Voters Tuesday elected a record number of women to Congress, thanks largely to gains on the Democratic side of the aisle.
In the Senate, where every incumbent Democrat won re-election, there will be a record 20 women Senators come January — a net gain of three. Women will also set a new record in the House of Representatives with 78 women elected — a number that could rise as a final handful of races are called.
In addition to the 12 Democratic women already in the Senate, Democrats will welcome newcomers Elizabeth Warren from Massachusetts, Tammy Baldwin from Wisconsin, Heidi Heitkamp from North Dakota and Mazie Hirono from Hawaii. While two Republican women retired — Texas’s Sen. Kay Bailey Hutchison and Maine’s Sen. Olympia Snowe — Republican Deb Fischer won in Nebraska.
New Hampshire also set a record by electing an all-female congressional delegation as well as a female governor, former state Sen. Maggie Hassan. In the Granite State, where President Obama carried women by 16 points, two Democrats, Ann McLane Kuster and Carol Shea-Porter, unseated male House incumbents and to join Sens. Jeanne Shaheen (D) and Kelly Ayotte (R) in Congress.
The gains, of course, could have been even higher if not for a few losses. Democrat Shelley Berkley lost an uphill challenge to incumbent Sen. Dean Heller in Nevada. In Utah, Republicans had hoped Saratoga Springs Mayor Mia Love would become the first black, Republican woman elected to Congress. Love fell short in her challenge to incumbent Democratic Rep. Jim Matheson. In addition, both parties lost a few female incumbents in the House.
These historic wins come after two years of fighting over women’s health issues in Congress, including attempts to role back funding for Planned Parenthood and family planning, and attempts to restrict women’s access to abortion on the state level. Democrats and women’s rights activists dubbed this the “war on women” and women’s health issues became a major, national issue the 2012 cycle.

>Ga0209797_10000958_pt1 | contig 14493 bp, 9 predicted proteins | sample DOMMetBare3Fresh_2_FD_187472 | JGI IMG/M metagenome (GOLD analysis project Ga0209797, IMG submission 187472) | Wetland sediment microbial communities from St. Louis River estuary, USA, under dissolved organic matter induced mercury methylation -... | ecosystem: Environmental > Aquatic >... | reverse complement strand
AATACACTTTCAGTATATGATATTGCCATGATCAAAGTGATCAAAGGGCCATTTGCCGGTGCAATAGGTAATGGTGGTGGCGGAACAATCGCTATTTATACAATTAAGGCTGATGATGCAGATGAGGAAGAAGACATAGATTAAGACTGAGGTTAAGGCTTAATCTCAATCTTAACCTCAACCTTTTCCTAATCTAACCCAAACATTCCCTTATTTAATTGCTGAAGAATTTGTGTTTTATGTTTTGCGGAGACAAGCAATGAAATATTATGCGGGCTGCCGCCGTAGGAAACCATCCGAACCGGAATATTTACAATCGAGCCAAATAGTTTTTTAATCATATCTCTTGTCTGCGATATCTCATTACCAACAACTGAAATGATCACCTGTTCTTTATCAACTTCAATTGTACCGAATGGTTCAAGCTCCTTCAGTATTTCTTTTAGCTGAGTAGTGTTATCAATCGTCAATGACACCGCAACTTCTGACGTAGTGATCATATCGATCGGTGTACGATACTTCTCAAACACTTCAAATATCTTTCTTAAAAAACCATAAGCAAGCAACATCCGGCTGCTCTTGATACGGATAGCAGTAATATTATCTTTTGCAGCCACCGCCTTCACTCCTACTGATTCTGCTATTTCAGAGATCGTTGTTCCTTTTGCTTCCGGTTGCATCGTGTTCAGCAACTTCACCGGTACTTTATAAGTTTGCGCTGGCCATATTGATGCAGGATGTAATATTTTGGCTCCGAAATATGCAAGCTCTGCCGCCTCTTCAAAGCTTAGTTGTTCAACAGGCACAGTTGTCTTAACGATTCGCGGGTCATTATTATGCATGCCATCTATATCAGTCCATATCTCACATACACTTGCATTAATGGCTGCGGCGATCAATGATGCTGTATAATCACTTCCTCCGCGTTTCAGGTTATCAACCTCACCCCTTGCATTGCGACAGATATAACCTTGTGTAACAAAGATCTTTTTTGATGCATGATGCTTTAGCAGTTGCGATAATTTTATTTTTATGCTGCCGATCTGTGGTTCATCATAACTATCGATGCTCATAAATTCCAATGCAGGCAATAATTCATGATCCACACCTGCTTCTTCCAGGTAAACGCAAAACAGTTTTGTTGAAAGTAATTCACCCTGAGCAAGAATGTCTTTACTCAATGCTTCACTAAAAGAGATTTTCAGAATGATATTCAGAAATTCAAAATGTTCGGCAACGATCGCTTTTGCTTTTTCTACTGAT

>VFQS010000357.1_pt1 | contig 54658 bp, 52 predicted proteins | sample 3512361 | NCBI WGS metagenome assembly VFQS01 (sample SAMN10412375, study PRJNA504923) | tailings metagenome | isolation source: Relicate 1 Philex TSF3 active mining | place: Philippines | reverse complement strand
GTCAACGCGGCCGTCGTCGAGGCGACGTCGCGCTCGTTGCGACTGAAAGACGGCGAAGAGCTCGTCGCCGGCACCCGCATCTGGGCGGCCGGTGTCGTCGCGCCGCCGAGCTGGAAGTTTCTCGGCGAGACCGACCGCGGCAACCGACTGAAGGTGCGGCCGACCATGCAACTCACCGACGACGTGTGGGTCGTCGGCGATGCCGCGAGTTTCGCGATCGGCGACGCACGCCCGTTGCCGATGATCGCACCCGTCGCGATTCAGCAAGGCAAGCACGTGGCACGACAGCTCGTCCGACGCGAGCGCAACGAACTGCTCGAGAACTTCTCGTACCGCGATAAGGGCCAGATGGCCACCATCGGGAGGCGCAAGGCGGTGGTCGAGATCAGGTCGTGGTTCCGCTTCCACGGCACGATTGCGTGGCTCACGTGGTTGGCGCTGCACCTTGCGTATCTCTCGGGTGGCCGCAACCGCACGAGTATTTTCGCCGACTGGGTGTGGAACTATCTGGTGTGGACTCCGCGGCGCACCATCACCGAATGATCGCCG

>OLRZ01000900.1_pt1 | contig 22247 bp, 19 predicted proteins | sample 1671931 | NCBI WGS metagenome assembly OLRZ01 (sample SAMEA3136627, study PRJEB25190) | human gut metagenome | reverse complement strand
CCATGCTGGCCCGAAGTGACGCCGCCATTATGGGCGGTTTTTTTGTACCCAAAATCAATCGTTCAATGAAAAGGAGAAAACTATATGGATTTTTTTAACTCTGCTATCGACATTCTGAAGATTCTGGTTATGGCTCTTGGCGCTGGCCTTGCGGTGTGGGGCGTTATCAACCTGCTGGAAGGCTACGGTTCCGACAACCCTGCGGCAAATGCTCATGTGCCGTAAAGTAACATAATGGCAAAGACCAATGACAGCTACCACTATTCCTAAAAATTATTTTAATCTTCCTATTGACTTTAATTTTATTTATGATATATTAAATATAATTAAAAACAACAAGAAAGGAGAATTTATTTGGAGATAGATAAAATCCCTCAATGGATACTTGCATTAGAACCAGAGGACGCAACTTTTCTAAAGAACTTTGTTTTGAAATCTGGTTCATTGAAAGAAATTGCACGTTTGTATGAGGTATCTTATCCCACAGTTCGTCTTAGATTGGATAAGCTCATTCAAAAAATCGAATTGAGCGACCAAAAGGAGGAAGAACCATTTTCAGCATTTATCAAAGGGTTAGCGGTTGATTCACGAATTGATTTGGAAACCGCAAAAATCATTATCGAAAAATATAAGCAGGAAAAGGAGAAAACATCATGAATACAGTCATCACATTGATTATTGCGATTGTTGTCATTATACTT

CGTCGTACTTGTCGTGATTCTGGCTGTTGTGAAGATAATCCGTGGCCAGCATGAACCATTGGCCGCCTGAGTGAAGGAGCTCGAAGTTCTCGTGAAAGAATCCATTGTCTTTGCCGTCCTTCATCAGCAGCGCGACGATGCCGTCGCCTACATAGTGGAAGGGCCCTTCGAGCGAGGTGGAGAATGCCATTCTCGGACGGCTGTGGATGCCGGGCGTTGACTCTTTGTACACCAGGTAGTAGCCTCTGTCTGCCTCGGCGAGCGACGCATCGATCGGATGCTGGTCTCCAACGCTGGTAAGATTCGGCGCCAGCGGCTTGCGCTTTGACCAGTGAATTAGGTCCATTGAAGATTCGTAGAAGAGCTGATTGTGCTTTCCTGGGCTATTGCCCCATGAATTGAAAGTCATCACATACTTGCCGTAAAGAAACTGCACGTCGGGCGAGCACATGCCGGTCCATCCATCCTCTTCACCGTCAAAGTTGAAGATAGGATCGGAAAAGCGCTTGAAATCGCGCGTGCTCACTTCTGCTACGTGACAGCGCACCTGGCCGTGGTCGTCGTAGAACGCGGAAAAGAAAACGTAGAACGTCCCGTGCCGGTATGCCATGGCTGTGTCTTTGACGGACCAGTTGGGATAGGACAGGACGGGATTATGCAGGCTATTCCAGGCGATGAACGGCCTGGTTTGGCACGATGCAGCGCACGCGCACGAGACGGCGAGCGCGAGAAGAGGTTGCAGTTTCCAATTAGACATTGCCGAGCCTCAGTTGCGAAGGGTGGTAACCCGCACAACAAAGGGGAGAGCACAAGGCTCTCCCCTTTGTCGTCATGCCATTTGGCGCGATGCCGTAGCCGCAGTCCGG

While the economy played a central role in this year’s elections, Sen. Patty Murray (D-WA), chair of the Democratic Senatorial Campaign Committee, said that Republicans’ emphasis on defunding women’s health programs played a role in Democratic women’s successes Tuesday. Women saw Republicans in the House make decisions about their health care, Murray explained during an appearance on MSNBC Wednesday. The House GOP put Planned Parenthood on the table and “made it a budget decision,” Murray said. “That is an issue that the Republican Party has to look at.”
Seizing the opportunity to appeal to women, Democrats made women’s health care and reproductive rights central issues of the cycle. At the Democratic convention, almost all the Democratic women in the Senate where honored on stage at the same time and women’s health issues were a recurring theme throughout.
On Tuesday, President Obama beat Mitt Romney among women by 11 points while losing men to Romney by 7 points. Exit polls showed women made up 54 percent of the electorate.
Pema Levy is a News Writer at TPM covering the 2012 election. Before coming to TPM, Pema was an assistant editor at The American Prospect where she wrote about politics and the economy.